NAIA passes legislation allowing student-athletes to be compensated for name, image, and likeness

How will this groundbreaking decision affect Grenadier athletes?


IU Southeast Department of Athletics

The NAIA passed legislation on October 7, allowing student-athletes to be compensated for their name, image, and likeness.

Brandon Miniard, Sports Editor

On October 7, the National Association of Intercollegiate Athletics (NAIA) passed groundbreaking legislation, allowing student-athletes to be compensated for their name, image, and likeness (NIL), making the league the first college sports sanctioning organization to pass such a policy.

“This is a landmark day for the NAIA, and we are happy to lead the way in providing additional opportunities for our student-athletes,” NAIA President and CEO Jim Carr said in a statement on the NAIA website. “The time was right for the NAIA to ensure our student-athletes can use their name, image, and likeness in the same ways as all other college students.”

This decision comes in the wake of California passing the Fair Pay to Play Act on Sept. 30, 2019, allowing college athletes to make money off endorsements and product promotion, as well as hire agents. Florida and Nebraska followed suit, the three states having a combined 39 NAIA institutions. Colorado and New Jersey have also passed similar laws despite not having any NAIA schools currently.

The laws superseded NCAA and NAIA guidelines at the time, prompting the latter organization to move its stance to keep their policies consistent with member schools nationwide.

Under the new legislation, NAIA athletes are allowed to receive compensation for public and media appearances, as well as promoting products and enterprises. Since 2014, student-athletes have previously been allowed to be compensated for their NIL, so long as neither their institution nor their athletic status was referenced.

“I’m very proud of the NAIA and my colleagues for embracing and passing new legislation that allows student-athletes to now have the same right and opportunities that other students on campus are afforded,” Director of Athletics Joe Glover said of the legislation. “I’m also pleased that IU Southeast is a member of the first collegiate athletics association to address this difficult topic in a common-sense way that is student-centered.”

As one might expect, many Grenadier student-athletes are pleased with the legislation, which allows them an opportunity to supply themselves with additional funds while pursuing their education.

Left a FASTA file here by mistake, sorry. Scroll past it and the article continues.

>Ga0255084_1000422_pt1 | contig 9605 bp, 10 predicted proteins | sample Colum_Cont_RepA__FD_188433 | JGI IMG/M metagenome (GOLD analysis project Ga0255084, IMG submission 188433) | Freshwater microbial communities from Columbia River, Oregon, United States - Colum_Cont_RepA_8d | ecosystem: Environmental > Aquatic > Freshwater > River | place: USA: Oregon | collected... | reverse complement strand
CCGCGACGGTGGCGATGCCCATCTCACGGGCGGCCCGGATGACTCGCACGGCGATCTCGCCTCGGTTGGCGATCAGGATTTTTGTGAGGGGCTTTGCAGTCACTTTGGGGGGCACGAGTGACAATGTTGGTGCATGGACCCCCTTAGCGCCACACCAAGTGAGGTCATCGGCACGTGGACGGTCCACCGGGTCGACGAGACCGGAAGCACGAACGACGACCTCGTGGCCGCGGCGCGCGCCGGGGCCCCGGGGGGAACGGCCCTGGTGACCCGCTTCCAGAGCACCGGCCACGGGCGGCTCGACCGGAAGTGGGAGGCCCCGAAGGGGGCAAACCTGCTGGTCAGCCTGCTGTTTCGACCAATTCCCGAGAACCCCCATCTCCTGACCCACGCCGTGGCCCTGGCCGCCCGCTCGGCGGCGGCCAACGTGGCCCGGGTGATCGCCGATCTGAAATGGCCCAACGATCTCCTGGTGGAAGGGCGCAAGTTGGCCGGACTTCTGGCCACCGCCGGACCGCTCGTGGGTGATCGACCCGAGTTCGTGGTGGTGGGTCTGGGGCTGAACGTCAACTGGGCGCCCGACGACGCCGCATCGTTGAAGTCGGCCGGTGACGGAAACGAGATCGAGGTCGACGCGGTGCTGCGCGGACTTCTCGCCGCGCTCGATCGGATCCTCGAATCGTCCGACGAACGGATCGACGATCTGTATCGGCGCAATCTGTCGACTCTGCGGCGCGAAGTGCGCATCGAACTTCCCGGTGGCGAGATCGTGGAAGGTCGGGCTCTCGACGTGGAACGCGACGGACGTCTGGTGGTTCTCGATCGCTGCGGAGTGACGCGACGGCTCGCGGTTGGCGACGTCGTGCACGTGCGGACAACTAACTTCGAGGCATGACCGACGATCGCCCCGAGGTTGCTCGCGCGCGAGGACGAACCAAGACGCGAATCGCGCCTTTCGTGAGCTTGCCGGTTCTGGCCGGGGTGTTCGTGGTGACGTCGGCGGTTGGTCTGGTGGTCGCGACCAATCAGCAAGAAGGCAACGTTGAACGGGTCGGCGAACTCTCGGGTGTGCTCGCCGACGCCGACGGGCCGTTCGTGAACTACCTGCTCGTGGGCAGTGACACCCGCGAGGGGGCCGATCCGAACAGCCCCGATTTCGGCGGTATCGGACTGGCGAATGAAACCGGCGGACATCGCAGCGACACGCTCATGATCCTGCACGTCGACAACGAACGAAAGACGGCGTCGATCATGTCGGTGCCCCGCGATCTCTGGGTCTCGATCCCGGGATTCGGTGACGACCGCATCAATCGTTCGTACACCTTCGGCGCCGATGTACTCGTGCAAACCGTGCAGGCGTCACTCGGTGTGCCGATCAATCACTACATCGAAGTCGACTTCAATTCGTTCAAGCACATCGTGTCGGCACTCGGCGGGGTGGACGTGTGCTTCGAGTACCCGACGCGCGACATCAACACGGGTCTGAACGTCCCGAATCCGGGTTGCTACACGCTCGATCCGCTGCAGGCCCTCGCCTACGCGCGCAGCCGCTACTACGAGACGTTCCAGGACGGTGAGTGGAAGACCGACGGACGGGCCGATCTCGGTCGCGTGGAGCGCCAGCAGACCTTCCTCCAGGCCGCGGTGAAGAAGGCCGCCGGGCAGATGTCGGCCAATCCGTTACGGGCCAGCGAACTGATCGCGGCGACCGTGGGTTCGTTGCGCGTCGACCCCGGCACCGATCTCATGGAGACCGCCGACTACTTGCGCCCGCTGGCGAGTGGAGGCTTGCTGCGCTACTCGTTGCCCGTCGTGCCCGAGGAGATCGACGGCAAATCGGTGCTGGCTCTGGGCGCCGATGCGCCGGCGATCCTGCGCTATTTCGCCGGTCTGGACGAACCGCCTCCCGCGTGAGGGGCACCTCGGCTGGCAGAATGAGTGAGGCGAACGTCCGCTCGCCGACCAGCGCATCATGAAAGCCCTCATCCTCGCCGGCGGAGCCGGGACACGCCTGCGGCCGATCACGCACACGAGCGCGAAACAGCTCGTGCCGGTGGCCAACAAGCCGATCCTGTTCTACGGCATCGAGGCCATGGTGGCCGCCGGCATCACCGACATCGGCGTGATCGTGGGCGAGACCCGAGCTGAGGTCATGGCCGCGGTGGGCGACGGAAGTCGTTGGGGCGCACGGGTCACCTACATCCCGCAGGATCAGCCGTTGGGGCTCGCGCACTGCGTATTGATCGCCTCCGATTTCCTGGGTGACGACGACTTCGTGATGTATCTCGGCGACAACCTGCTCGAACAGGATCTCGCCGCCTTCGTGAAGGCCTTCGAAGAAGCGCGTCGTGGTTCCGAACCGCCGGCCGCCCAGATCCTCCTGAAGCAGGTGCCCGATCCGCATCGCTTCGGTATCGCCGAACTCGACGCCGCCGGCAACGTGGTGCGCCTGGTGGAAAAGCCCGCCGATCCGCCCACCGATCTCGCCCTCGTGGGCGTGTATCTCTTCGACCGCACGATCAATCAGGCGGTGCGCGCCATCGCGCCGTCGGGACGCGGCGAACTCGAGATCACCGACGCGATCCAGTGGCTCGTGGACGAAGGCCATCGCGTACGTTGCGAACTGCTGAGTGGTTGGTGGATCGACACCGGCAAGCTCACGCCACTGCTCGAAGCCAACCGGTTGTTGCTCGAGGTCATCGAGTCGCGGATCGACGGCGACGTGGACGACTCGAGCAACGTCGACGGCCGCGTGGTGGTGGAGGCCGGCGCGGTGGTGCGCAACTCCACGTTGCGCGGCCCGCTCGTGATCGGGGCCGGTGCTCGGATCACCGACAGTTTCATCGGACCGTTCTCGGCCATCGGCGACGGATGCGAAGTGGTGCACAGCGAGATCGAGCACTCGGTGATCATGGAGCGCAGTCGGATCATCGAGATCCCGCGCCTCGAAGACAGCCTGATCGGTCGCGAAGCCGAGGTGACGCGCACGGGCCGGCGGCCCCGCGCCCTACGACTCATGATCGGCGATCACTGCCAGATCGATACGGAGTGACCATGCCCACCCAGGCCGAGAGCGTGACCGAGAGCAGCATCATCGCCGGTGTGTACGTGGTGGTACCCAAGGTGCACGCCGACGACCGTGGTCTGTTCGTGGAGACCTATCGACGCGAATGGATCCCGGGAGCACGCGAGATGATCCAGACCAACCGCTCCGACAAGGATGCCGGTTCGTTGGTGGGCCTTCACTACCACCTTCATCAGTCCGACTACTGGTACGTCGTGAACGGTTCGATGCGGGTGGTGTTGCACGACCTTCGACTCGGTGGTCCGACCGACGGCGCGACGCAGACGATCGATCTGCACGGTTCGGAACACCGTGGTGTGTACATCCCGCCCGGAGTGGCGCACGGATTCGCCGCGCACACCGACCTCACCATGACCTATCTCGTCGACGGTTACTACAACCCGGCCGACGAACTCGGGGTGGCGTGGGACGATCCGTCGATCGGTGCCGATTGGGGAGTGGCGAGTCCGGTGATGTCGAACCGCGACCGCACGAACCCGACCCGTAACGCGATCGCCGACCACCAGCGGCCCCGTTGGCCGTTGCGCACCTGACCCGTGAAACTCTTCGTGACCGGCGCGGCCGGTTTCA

“I think it’s a great addition in providing more opportunities to student-athletes,” Women’s Basketball Sophomore Emmy Ralph said. “Though some may not take advantage of this newly passed legislation, the opportunity will now be there for those who may want to or have been wanting to take steps in being compensated for their NIL.”

The league has also gone a step further by making a list of specific scenarios in which student-athletes can be compensated, including:

  • Athletes and/or teams can appear in movies, television shows, commercials, etc. and be compensated, even if wearing official school uniforms.
  • Athletes can appear in local commercials, even if they reference their athletic status and/or institution.
  • Athletes can sell supplements by using their status as leverage in the promotion.
  • Athletes can offer sports lessons (pitching lessons for example) to youth for an hourly fee and can promote said lessons on flyers and social media, including using pictures of them in school uniforms.
  • Athletes can be a member of a musical group and use their school as a reference for promotion.
  • Athletes can publish a memoir about their life story and reference their position within their institution.
  • Athletes can monetize their influence on social media and platforms such as Youtube and Twitch, even if they reference their status within their institution.

“I think this new legislation is a great thing for teams all across the country and their programs,” Baseball Senior Brenden Bube said. “With thousands of players trying to make it to the next level, I believe this is a great thing for the NAIA to promote the student-athletes in all sports.”

While the legislation is groundbreaking, student-athletes may not get many opportunities for compensation right away due to NAIA’s inferior status in comparison to larger NCAA schools.

“I think it is cool that this is happening, but it’s not like many NAIA athletes are famous right now,” Men’s Basketball Senior Jared Osborne said.

Unlike pro sports organizations like the NBA and MLB, the legislation does not introduce “Pay to Play” measures, meaning that any compensation will not come as a result of direct competition. Student-athletes are not considered employees of their athletic departments and will not get to share in any profits made by that department.

As a result, Glover, who is also the current president of the NAIA Athletic Director’s Association Executive Board, is confident that this new legislation will not have any major financial ramifications on his athletic department.

“This decision will not have much of a direct financial impact on the athletic department at IU Southeast as this legislation will allow student-athletes to earn revenue off their name, image or likeness from external sources or companies. This was previously restricted,” he said.

Earlier this year, the NCAA moved to pass similar legislation, but it will not go into effect until January 2021.